• Supported the national adoption and roll out of the Integrated Management of Neonatal and Childhood Illnesses (IMNCI) Assessment, Classification and Treatment Register. Developed and successfully piloted an Assessment, Classification and Treatment register for sick children under age five, which provides guidelines for how to systematically attend to a sick child presenting at a primary level health facility. MoHCC adopted register for national roll out.
  • Participate in the quality improvement of MNCH service delivery dialogue at the national level, including: support of multiple quality assurance/quality improvement Technical Working Group meetings; contributing to the national revision of the integrated supportive supervision (SS) checklists; and ensuring careful selection of quality standards were included in the SS checklists to be used by all health partners. (These supportive supervision tools were field tested in Manicaland and Mashonaland Central and will now be used nationally.)
  • Supported the MOHCC to apply for two new vaccines – the Measles Rubella (MR) vaccine and the Inactivated Poliovirus Vaccine (IPV) – and implemented a national MR vaccine and Vitamin A supplementation campaign. Provided technical support to the post-MR campaign coverage survey.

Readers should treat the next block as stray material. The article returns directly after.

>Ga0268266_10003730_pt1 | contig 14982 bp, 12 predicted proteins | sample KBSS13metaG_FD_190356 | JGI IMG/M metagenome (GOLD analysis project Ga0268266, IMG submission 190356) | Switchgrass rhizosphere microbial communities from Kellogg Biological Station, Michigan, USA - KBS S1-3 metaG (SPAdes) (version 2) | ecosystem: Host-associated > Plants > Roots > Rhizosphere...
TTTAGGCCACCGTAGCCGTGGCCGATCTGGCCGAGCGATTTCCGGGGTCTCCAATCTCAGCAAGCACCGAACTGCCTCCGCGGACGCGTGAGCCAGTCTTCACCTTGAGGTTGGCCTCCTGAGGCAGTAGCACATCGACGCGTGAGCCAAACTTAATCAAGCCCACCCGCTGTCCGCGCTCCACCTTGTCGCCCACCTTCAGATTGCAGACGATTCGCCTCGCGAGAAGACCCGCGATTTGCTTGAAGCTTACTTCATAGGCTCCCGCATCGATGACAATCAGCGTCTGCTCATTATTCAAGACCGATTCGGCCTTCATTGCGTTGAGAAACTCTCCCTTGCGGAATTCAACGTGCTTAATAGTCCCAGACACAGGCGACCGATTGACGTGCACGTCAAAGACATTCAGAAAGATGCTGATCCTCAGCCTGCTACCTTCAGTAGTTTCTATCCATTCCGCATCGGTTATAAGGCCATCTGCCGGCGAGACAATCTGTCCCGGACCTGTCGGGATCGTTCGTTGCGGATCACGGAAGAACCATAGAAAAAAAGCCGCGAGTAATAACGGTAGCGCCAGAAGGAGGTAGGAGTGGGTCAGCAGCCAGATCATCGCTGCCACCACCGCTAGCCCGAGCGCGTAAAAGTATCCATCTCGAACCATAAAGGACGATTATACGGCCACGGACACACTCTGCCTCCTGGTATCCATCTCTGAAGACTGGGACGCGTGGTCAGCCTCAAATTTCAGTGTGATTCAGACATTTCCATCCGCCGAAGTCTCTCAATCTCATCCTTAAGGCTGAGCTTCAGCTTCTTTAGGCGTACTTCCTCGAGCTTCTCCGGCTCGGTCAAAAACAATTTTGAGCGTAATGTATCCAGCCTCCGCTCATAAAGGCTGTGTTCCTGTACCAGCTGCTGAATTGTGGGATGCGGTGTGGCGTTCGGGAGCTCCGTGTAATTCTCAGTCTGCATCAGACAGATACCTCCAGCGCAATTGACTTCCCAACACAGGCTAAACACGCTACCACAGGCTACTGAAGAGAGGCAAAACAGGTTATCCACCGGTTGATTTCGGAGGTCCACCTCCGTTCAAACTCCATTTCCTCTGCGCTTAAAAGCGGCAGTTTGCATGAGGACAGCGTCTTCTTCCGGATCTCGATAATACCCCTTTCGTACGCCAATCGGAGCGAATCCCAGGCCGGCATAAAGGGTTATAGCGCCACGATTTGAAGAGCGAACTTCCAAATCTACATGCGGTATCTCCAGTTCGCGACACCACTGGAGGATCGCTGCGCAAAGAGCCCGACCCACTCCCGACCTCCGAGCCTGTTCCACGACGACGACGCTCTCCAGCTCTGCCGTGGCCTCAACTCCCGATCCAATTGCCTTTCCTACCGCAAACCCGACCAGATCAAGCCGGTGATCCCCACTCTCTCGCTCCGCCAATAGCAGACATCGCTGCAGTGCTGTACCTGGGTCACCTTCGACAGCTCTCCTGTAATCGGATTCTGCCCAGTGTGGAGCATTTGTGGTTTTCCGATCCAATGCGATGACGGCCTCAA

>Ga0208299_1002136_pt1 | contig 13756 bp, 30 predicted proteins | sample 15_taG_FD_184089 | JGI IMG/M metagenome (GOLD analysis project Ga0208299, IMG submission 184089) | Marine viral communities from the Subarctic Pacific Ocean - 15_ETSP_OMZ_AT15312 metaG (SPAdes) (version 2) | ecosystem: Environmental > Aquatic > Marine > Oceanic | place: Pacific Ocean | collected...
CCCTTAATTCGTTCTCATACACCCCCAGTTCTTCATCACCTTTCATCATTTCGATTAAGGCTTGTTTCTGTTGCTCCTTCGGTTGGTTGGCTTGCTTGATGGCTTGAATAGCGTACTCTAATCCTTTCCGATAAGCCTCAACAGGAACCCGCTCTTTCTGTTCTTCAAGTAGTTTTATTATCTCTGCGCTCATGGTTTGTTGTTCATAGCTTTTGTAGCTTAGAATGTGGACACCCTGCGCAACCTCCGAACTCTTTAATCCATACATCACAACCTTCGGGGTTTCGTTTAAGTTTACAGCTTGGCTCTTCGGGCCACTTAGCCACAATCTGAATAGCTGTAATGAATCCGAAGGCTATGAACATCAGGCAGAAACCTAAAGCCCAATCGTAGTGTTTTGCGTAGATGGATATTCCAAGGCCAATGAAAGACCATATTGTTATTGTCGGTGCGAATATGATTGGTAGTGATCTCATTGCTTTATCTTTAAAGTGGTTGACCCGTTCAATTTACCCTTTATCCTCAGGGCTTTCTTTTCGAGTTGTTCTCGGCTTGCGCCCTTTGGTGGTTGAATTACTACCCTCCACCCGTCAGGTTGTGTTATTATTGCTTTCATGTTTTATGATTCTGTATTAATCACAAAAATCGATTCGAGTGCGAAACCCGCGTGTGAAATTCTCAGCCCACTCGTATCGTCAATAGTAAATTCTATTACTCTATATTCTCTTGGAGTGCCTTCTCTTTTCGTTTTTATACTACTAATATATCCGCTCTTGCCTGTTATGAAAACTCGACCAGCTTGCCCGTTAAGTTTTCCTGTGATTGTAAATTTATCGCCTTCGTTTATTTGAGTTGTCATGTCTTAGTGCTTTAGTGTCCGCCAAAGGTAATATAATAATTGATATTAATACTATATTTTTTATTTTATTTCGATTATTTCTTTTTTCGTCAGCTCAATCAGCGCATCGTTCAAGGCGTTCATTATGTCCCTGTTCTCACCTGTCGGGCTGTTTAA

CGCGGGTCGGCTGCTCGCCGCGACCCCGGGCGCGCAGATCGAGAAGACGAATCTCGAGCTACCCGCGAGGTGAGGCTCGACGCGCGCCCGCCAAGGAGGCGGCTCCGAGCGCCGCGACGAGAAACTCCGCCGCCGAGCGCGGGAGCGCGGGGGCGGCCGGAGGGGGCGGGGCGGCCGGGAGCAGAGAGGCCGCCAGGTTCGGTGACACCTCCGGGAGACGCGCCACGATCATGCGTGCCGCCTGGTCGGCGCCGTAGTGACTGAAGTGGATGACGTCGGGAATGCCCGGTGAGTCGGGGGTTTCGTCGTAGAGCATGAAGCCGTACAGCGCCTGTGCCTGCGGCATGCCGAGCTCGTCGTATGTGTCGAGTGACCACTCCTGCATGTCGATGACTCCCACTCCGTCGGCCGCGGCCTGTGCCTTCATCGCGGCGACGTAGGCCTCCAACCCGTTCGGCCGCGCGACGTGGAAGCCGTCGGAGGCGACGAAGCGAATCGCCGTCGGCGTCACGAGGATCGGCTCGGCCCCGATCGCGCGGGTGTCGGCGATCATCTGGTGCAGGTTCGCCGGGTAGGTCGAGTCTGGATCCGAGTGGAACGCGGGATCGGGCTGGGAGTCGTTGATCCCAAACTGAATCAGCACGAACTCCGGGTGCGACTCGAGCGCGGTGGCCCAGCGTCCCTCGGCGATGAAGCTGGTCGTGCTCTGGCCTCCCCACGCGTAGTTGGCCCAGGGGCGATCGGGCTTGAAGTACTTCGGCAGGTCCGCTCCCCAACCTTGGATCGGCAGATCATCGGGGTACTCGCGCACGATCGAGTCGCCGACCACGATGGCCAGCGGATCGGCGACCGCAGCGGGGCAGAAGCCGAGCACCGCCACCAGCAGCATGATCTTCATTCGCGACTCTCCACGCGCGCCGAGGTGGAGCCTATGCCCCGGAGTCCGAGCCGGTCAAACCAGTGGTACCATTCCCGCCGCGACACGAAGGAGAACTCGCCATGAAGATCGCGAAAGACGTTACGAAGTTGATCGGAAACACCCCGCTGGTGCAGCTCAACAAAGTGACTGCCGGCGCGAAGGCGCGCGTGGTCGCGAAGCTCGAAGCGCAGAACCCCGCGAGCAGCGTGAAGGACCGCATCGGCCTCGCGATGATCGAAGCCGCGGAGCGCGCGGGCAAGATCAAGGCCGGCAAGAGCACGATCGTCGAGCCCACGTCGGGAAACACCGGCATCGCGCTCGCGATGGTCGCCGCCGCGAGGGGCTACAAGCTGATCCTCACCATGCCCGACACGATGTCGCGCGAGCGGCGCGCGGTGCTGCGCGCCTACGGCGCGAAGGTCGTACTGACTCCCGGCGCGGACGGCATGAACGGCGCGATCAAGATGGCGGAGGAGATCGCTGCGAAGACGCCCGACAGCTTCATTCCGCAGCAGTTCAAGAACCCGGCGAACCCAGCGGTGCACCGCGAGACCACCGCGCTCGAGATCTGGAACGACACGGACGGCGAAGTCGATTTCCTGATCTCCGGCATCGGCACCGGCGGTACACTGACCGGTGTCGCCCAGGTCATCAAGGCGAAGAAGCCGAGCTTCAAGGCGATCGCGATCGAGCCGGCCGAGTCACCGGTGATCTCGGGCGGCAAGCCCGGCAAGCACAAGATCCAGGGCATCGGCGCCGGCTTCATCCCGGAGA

• Assisted the MOHCC to review and revise the MCCM training manuals for community-based health workers and included checklists to make the training competency based. Supported the revision and update of village health worker (VHW) job aids, and designed and pre-tested a VHW SS manual.
  • Supported Baby-Friendly Hospital Initiative (BFHI) activities in Mutare and Chimanimani districts. Sponsored BFHI certification celebrations held at Mutambara Hospital for Mutambara and Biriiri hospitals in Chimanimani district. Played a significant role in supporting several institutions to achieve BFHI certification by providing trainings and SS visits. Continuing support to the MOHCC to explore and document the association, if any, between BFHI certification and observed newborn and child health outcomes will be provided.